Steal Competitors’ Customers for the Price of Coffee

Steal Competitors’ Customers for the Price of Coffee

When budgets get frozen many sales people stop calling customers who have put on hold their purchasing decisions. After all, when there’s no budget there’s nothing to sell, so why make a sales call?

In addition, customers are reluctant to be taken to lunch when then have no opportunity to return the favor by placing an order.

Yet the secret to long-term success lies in being the trusted advisor—the go-to person—for your current and future customers. Although most sales pros know this, few know how to effectively accomplish it.

The problem:

How can you remain a trusted advisor to your customers when you aren’t talking with them? You can’t. If you want customers to buy from you when they DO get budget, you must stay in touch and offer value now.

The two-part opportunity: 

First, cement your current relationships to keep your competitors out of your accounts; and second, begin the process of becoming the trusted advisor for your competitors’ customers. If your competitors are ignoring their customers, it may be easier than you think.

Now is the time to call everybody on your prospect and customer list. If your business is slow, you should have plenty of time to make these quick calls. And you most likely won’t have much competition.

A sample script to start the conversation:

“I know you don’t have budget right now. But I also know that’s not a permanent situation because you still have your job. (Pause) So let’s have a conversation about your future plans, after all, I’m here to offer advice and help you plan for the future. So let’s meet for breakfast this week. I want to show you what’s coming, so that when you do have budget, you’ll be ready to get the edge over your competition. What morning works for you?”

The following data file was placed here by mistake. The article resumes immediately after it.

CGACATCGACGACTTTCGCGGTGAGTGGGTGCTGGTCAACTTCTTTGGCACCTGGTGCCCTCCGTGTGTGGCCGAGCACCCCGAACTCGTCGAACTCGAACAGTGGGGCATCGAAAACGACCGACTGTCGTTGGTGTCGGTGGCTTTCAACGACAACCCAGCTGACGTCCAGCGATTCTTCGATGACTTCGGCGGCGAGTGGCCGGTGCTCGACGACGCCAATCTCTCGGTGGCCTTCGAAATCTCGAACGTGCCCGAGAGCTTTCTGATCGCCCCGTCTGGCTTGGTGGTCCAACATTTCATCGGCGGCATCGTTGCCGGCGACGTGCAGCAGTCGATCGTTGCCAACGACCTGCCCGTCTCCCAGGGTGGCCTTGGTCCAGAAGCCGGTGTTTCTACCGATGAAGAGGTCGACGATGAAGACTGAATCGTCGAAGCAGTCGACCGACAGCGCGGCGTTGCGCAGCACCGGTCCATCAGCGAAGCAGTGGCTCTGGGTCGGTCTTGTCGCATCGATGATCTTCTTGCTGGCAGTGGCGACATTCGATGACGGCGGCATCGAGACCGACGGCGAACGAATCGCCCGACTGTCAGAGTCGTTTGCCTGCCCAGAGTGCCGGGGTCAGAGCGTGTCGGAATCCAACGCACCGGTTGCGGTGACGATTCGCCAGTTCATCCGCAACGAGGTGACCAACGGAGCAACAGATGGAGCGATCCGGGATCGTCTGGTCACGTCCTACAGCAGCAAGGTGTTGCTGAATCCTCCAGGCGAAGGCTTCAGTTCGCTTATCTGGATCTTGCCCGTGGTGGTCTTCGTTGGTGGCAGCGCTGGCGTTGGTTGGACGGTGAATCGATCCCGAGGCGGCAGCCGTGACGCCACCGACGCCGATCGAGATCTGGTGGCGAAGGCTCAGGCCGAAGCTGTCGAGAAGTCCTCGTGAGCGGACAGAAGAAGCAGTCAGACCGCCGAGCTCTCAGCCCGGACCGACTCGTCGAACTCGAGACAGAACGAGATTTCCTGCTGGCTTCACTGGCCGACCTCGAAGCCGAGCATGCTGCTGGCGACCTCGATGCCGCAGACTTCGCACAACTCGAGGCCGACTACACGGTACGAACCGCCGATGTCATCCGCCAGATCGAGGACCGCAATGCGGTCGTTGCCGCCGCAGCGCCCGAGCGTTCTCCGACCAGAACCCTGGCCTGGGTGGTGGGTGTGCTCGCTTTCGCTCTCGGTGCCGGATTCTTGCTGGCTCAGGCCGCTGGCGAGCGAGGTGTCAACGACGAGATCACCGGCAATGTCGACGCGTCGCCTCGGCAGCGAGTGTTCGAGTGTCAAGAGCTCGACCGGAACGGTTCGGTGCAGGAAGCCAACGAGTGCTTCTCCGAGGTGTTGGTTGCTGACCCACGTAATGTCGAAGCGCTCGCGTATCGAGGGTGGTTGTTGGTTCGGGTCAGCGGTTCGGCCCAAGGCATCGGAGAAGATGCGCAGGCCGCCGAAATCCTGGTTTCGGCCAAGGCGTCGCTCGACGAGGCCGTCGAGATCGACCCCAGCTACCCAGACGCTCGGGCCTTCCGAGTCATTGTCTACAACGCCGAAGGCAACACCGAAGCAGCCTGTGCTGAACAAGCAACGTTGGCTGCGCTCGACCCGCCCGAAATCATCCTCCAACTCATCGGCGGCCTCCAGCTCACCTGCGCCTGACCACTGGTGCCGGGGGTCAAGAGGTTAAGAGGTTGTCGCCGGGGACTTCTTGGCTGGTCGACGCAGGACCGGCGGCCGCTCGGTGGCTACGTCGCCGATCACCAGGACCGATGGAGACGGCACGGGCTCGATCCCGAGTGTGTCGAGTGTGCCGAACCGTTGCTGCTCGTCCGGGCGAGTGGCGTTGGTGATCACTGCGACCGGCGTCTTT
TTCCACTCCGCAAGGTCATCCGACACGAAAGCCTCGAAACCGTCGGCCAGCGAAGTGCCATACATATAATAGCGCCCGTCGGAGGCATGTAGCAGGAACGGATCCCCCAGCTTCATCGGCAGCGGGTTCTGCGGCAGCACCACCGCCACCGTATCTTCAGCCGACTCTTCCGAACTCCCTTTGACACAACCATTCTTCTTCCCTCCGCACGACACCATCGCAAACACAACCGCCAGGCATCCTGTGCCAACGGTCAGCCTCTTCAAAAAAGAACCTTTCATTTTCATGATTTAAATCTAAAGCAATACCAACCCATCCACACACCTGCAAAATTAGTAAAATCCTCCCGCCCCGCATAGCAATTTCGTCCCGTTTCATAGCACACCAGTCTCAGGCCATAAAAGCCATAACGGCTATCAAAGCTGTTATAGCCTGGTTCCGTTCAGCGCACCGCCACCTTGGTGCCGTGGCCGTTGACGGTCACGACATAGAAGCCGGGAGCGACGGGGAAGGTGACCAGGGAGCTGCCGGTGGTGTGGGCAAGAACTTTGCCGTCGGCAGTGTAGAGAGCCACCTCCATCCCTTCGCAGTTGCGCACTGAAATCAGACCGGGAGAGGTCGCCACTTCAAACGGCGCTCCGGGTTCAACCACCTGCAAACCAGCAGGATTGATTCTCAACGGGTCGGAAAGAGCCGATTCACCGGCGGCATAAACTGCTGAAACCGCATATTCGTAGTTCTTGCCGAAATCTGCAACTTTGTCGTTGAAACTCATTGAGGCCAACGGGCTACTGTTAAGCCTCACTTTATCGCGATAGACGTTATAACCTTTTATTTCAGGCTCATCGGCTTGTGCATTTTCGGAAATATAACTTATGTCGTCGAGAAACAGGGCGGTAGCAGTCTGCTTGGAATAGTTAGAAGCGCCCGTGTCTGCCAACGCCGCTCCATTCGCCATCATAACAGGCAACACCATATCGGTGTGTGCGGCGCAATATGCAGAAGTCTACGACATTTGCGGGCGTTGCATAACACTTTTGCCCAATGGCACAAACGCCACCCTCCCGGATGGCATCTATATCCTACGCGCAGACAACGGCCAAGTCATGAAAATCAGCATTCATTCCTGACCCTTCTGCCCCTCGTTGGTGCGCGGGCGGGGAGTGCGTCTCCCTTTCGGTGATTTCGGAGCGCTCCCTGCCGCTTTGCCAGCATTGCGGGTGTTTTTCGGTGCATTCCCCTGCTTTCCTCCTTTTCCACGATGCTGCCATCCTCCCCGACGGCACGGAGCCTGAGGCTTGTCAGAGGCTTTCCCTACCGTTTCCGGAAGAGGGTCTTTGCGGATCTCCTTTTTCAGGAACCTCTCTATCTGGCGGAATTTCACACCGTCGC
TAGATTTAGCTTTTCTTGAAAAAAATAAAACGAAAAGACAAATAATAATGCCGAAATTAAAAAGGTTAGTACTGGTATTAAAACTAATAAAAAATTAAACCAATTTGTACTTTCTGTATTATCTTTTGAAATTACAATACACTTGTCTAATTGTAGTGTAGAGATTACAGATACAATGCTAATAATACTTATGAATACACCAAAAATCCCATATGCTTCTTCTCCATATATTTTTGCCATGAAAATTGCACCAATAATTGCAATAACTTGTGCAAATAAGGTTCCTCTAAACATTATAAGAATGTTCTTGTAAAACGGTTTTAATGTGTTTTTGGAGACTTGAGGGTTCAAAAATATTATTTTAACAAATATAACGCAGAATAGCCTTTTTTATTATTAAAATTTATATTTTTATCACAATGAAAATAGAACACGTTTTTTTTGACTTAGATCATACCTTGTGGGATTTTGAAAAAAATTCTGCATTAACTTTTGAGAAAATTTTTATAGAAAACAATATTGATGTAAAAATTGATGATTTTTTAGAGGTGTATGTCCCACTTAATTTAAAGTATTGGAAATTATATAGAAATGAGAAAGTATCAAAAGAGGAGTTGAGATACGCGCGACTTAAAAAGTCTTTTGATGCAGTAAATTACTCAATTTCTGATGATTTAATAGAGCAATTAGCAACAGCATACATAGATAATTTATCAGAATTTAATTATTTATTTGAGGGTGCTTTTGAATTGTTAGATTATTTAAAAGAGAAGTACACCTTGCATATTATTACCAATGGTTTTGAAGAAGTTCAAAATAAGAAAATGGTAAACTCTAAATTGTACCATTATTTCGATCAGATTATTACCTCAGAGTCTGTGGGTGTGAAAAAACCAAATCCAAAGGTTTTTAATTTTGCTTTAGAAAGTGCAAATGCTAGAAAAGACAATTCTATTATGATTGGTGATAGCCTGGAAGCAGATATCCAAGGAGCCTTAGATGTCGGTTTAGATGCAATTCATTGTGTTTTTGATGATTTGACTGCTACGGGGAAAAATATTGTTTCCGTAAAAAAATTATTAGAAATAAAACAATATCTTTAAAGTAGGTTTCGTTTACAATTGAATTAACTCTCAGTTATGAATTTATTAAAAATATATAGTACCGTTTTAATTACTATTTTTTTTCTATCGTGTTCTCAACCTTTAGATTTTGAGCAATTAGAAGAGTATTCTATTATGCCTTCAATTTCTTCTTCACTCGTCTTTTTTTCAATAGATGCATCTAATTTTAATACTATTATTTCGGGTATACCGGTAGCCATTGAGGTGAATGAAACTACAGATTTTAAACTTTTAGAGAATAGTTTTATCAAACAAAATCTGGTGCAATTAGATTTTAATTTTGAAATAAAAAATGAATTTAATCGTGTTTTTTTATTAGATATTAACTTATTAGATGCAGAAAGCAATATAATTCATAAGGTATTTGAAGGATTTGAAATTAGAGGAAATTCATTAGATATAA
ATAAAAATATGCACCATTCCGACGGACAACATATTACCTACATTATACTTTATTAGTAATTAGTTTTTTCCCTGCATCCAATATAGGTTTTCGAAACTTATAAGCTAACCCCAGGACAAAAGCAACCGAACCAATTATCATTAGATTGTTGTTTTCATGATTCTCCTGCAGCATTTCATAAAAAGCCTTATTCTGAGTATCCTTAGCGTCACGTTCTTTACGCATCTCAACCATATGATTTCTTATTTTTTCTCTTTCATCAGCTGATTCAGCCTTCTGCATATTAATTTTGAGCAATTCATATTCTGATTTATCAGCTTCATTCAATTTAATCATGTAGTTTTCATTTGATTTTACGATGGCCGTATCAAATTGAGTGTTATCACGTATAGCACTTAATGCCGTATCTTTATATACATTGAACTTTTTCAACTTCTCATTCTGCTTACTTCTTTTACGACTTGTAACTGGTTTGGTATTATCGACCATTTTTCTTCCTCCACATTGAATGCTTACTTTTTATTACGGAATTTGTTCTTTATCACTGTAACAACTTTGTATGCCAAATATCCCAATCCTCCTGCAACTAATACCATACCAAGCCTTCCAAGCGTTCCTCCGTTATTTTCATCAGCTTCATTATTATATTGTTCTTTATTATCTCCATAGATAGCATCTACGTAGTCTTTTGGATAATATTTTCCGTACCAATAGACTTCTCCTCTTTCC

“Having no budget is temporary because you still have a job.”

Breakfast makes the best time for meetings because everybody appreciates a free breakfast and it’s the cheapest meal you can buy. Most customers will accept a breakfast meeting even when they would be reluctant to meet you for lunch.

As a bonus, the probability of a no-show is substantially lower at breakfast, as people meet with you before their fire-of-the-day makes your lunch date a low priority.

If you schedule correctly, you can have two or three breakfast meetings every morning, giving you 10 to 15 face-to-face calls a week that your competition may be ignoring. (A note of caution, if you’re eating 10 bacon and eggs breakfasts, you’ll have to schedule extra time for your workout.)

Ask four questions

In the meeting, instead of pitching your product, ask these four questions.

1) “When do you think your situation is going to turn around?” This question identifies the people you need to track. If they think things will get better soon, they are more likely to buy than someone who’s afraid to spend.

2) “What’s the next step in moving towards your vision for your company?” This identifies their next logical purchase. If you can help them take that step, this is a warm prospect.

3) “Where do you think the funding will come from to do that?” If funding is coming, you’re getting hotter. If not, perhaps you can help with leasing, trade-in allowances, or budget reallocation from operational savings.

4) “What can I do to help?” This is the ultimate sales close because it doesn’t sound like one. You’ll be surprised and delighted with the answers you get.

Now you can talk about your offerings in the context of helping them get to where they want to go. Voila, instant trusted advisor.

When their budgets return, these customers will now come to you instead of your competitors—all for the price of breakfast.

Mark S A Smith
Working with leaders to bring in the right customers, fast.

P.S. I have two openings for my executive coaching services. If you’d like personalized coaching to help you grow your company with guaranteed results, let’s have a conversation about what we can accomplish. You can schedule time at

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